Everyone’s doing it. We do it on the couch, in bed, sometimes on our mate’s house, 18 to 29-year-olds are most likely to do it every day. Whilst the older generation usually partakes less than once a month. We do it way past our bedtime and in some cases all night. I know I have, I’m of course talking about binge-watching. What were you thinking?
Although binge-watching has technically been a thing since DVD box sets. the term didn’t properly catch on an end to vernacular speech until 2013 when Netflix had the genius idea of releasing every episode of a brand new series all at once. No longer did we have to star eat our watches for a long grueling week waiting for the next installment of our favorite TV show to where it was all land pensively awaiting our impatient highs anytime we wanted.
And what did we humans do with this newfound privilege? We do what we always do of course abused it. Why wait a week, a day, even an hour when you could watch one episode straight after the other in quick succession. Before you know it your alarm is due to go off in three hours’ time but you’re still considering just one more episode.
The next morning you feel terrible but, let’s be honest you’re probably going to do the same thing again that very night. As you stare at your sunken dark eyes in the mirror you try to reason with yourself. Sure you’ve lost a bit of sleep but it’s not that bad for you. Right? well, I hate to break it to you but watching that next episode might just be the death of you and no I’m not being dramatic.
A study carried out by researchers at Osaka University in Japan discovered the correlation between how long you spend sitting in front of the TV every day and how likely you are to die of a pulmonary embolism. They found that people who regularly watched more than five hours of TV a day had a mortality rate two-and-a-halftimes higher than those who watched just two and a half hours per day. Less Netflix and chill’ more net and kill but it doesn’t stop there. According to the Nurses Health Study for every two hours, women spend watching television each day they have a 23% higher risk of becoming obese and a 14% greater chance of developing diabetes and for those of you who have just left out of your seats, you may want to sit back down for the next one.
Researchers from the University of Queensland Australia constructed a model in which they compared life expectancy for adults who watch TV compared to those who didn’t and the results were shocking. They found that for every hour you spend glued to the screen you shorten your life by 21.8 minutes to put that into context if you spend six hours every night binge-watching the latest series you can expect to live 4.8 years less than someone who doesn’t watch TV.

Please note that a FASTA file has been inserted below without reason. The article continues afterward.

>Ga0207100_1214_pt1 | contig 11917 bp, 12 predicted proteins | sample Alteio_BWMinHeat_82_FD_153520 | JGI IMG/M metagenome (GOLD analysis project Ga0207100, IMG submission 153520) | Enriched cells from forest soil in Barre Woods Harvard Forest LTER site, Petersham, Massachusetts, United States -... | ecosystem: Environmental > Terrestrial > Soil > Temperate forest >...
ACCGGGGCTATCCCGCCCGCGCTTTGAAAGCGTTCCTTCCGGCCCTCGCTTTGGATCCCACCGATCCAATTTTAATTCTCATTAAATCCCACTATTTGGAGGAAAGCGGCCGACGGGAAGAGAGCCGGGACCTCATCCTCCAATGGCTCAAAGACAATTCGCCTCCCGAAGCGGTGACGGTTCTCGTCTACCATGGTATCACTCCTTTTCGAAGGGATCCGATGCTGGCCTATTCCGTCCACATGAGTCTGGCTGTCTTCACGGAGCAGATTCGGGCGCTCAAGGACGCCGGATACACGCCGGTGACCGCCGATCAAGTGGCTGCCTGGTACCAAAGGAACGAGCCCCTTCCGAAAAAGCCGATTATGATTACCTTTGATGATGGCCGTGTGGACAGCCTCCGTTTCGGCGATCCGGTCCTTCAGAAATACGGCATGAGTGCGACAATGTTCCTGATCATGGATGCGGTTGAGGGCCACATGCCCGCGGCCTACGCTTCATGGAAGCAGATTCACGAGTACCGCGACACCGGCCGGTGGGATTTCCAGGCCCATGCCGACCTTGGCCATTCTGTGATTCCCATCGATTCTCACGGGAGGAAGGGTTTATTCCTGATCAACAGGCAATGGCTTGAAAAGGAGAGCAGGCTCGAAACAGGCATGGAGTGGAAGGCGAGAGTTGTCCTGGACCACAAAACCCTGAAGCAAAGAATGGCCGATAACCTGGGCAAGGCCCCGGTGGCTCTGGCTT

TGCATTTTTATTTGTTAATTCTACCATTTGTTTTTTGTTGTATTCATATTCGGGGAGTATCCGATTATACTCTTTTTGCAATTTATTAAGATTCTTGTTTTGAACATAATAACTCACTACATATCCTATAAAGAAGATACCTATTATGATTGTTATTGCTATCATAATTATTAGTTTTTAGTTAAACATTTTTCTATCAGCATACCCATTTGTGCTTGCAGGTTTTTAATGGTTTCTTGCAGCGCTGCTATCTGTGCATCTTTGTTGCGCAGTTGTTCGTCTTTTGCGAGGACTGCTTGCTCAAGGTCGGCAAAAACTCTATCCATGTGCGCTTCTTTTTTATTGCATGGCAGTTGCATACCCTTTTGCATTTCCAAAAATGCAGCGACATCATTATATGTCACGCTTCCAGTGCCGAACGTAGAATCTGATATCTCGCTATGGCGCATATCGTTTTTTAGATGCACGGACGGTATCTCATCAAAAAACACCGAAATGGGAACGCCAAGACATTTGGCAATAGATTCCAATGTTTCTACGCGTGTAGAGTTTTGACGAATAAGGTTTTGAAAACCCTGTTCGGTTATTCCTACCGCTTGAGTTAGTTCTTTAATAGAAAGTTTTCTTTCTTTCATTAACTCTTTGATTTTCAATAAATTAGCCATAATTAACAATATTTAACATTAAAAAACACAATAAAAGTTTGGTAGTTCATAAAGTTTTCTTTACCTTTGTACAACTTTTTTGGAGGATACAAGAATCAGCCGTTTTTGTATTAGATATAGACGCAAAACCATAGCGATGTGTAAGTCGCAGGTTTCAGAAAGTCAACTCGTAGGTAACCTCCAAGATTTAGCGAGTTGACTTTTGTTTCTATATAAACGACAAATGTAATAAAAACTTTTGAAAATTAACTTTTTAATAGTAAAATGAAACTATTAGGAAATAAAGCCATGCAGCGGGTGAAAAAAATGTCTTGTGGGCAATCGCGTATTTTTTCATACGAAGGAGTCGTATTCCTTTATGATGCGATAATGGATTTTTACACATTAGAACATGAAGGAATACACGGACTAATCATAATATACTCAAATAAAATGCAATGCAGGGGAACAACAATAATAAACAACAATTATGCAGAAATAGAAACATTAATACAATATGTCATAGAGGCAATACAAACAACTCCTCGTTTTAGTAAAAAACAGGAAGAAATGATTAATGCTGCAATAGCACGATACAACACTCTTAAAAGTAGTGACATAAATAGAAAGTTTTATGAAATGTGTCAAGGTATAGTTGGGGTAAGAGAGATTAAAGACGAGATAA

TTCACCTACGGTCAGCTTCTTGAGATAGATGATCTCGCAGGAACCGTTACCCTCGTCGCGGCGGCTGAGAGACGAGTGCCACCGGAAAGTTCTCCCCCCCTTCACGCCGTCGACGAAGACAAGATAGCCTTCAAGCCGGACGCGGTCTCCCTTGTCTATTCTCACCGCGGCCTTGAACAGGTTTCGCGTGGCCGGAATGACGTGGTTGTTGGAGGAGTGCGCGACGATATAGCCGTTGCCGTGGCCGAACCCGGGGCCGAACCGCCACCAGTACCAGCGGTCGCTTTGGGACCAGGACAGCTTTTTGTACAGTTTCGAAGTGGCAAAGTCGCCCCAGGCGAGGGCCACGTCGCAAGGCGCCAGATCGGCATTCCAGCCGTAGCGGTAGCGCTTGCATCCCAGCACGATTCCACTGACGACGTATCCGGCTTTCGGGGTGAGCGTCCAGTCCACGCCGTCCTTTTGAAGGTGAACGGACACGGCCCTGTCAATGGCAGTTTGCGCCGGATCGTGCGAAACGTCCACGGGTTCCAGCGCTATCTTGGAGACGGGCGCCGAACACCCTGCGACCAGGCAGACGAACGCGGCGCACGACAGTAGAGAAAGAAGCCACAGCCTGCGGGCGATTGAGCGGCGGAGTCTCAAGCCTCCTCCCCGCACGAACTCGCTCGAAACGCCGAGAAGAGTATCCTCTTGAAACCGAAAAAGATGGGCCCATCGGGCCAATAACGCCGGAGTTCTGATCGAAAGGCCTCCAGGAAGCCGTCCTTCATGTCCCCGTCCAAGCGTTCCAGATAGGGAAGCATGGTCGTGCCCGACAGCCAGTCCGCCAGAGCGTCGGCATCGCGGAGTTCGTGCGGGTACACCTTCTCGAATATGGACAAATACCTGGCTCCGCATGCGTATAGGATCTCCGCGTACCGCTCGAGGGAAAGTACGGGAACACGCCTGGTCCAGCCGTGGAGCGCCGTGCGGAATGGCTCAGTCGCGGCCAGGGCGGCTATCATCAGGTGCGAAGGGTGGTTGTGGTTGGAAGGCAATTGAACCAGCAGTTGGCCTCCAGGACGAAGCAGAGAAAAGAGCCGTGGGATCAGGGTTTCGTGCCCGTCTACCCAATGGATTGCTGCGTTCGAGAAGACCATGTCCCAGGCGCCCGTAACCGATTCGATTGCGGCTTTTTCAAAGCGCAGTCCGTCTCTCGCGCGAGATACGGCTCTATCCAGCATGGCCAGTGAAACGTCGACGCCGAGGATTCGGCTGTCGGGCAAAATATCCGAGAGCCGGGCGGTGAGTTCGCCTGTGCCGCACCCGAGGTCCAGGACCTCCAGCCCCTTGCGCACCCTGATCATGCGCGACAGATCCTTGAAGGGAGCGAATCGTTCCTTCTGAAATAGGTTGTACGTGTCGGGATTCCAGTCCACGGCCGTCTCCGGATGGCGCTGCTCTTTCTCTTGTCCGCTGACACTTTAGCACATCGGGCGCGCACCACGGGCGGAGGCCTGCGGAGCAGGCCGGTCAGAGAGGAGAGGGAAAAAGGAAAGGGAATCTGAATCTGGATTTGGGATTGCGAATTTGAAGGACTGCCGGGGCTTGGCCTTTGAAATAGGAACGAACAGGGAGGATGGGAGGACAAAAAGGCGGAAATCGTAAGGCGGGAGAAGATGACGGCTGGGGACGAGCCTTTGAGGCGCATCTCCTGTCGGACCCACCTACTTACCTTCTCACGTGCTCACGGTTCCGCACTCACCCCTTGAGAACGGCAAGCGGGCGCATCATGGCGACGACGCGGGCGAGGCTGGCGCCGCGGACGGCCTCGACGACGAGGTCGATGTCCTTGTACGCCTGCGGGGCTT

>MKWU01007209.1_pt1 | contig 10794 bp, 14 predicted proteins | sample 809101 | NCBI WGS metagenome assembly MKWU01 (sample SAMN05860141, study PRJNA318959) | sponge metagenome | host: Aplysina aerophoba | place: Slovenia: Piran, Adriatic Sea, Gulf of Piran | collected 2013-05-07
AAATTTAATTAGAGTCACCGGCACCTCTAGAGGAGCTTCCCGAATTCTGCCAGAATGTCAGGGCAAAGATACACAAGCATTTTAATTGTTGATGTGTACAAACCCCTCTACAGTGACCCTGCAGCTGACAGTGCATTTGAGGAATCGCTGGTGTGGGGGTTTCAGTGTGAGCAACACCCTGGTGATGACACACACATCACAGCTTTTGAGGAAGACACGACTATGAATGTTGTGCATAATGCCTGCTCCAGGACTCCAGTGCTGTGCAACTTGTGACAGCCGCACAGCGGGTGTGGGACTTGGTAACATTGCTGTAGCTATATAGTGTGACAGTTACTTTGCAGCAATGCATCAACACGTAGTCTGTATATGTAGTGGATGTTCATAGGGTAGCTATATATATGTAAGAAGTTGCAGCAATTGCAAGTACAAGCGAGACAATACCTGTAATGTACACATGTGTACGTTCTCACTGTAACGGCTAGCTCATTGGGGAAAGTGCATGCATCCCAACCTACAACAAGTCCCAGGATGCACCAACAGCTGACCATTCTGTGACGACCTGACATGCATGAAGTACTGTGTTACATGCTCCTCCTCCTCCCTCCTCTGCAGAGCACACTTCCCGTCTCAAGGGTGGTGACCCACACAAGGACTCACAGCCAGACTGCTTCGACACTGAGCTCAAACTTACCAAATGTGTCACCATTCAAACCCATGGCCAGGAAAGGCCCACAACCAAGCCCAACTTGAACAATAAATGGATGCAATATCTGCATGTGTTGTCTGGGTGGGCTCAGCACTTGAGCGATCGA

Keep a watch on what you Binge-watch?
But your life may not depend on just how you watch but what you watch, who, and what we interact with on a daily basis, drastically shapes who we are as a person. From our parents, our friends, our daily activities interactions habits, to the food we put in our mouths, all these aspects of our lives make up who we are for better or worse and that also applies to the screens we stare at for most of the day.
The media which fills our minds could influence and define us in ways we never thought possible. In this modern world, you are what you watch. Researchers in the 1970s conducted an experiment to try and address the effects of television and the programs we choose to give our attention to. They randomly assigned to groups of low-income children aged 3 to 5 in the first group.
The control group children kept their TV viewing habits the same and were allowed to watch what they wanted. In the second group, the experimental group the children were given access to if they already liked Sesame Street and the parents were to encourage their children to watch the show once a month. And the results over a period of just six months the group of children who were given access to and encouraged to watch Sesame Street gained 5.4 IQ points compared with the control group. Those who watch show the most experienced larger gains in cognitive performance.
TV doesn’t rot your brain but for every year there is a young and although watching one kind of TV program can improve our lives watching another could prove devastating especially for some.
Binge-watching Vs mental health